There are not many of us around – who actually love estate planning and commercial agreements…but we do, and we are looking for an exceptional team member to step into the shoes of one of our team who is moving overseas.
The position is for a 1-3 PAE lawyer with experience in estate planning, estate administration, commercial structuring, tax, superannuation and/or property law. We offer an above market remuneration package which is based on experience and capacity. We proactively evolve packages according to lawyer output and professional growth.
We are ideally looking for a 1-3 PAE lawyer and pay mid-tier packages based on experience. We value degree work in tax, succession, business structures and other commercial courses as well as experience in IT and legal software.
If you are a newly admitted solicitor who has worked as an estate and/or commercial paralegal or legal secretary for at least 2 years – we want to hear from you! If you are currently a sole practitioner and overwhelmed, we welcome you to contact us; we were there once and know the value of a team to inspire.
- Are a smallish team of dedicated professionals who each love our practice areas;
- Have an admin team however are organised, capable and self-managing;
- Have a flat management structure – and everyone gets in and just gets the work done;
- We love technology and try to simplify our day by creating systems and workflows;
- Have an HR manager who keeps us in check with “de-stressing” requirements because we are huge on work life balance;
- Discourage any engagement on the weekends as we believe we can be lawyers and have a life too;
- Work hard during the day when we are at work and leave at 5pm unless there is something urgent;
- Love to have team time and do out of office events whenever we can; and
- Love law and invest in technology to support our learning; CPD is only the start.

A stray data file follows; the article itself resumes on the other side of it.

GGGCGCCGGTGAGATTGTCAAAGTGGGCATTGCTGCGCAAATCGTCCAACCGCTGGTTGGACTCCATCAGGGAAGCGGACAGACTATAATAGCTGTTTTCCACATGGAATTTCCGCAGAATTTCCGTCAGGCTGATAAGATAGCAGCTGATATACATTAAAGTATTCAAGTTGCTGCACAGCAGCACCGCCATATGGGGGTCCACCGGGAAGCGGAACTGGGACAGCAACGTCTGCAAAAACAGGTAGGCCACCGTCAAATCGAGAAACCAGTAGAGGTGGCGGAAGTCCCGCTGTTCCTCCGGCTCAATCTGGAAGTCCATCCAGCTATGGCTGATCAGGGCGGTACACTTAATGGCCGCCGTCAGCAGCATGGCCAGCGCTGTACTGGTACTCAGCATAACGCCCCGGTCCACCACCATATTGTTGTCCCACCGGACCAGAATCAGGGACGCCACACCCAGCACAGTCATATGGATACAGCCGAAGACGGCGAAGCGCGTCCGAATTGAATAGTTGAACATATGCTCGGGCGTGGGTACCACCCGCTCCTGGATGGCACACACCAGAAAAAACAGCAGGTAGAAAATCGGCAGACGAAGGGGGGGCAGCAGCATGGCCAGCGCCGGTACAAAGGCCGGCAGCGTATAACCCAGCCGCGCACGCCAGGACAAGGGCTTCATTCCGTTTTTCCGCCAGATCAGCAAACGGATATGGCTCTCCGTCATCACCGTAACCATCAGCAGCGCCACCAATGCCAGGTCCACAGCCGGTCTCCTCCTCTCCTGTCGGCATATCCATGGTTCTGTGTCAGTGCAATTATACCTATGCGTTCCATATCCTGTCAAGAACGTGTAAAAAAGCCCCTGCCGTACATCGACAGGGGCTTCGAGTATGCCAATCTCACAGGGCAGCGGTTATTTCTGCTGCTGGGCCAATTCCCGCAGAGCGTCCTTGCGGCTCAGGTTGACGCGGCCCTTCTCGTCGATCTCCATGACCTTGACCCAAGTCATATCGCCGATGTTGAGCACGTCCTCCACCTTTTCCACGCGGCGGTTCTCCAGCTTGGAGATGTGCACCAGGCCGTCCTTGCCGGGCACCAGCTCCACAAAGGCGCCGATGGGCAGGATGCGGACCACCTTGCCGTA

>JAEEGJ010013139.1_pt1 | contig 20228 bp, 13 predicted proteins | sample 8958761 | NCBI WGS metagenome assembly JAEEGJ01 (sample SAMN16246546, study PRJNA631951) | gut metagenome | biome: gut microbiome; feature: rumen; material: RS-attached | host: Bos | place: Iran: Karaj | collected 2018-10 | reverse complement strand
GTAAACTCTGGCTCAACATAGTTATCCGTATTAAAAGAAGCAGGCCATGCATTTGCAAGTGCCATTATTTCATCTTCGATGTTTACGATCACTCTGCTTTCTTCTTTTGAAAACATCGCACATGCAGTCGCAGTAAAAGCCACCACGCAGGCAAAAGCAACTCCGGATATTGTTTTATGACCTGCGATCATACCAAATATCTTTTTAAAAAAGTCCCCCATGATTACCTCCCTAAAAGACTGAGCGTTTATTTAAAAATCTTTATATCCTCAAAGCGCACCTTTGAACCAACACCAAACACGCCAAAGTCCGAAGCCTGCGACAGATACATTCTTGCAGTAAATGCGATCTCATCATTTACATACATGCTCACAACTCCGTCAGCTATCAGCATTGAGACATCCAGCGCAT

If you are looking for a career change in 2019, we want to hear from you. Your application should include:
2. Transcripts from university studies;
3. A writing sample comprising of a letter of advice, research paper or similar non-precedent type document; and
4. A description of your ideal position with salary packaging.
Applications close on 31 January 2019. Please submit all materials to: email@example.com or complete and submit using our online form below. For a confidential conversation, contact Office Manager Vicki Baker on 07 5574 3560. All applicants will be responded to.
Following your death, your Executor is responsible for the administration of your Estate; this includes calling in the assets of your Estate, attending to payment of debts and liabilities, and distributing the net proceeds to the beneficiaries in accordance with your Will (subject to any direction of the Court).
There are various debts that must be considered in Estate administration:
Funeral expenses may be paid directly from the deceased’s bank accounts upon presentation of a certified copy of the Will and the funeral account to the deceased’s financial institution (however, this will result in freezing the accounts).
Costs of administration of the Estate
The Executor is authorised to engage professionals to complete the necessary works to administer the Estate. In doing so, the Executor personally engages accountants, lawyers, agents and other professionals, and in doing so the Executor is generally entitled to a full right of indemnity from the Estate in relation to the reimbursement of such properly incurred costs as an administration expense.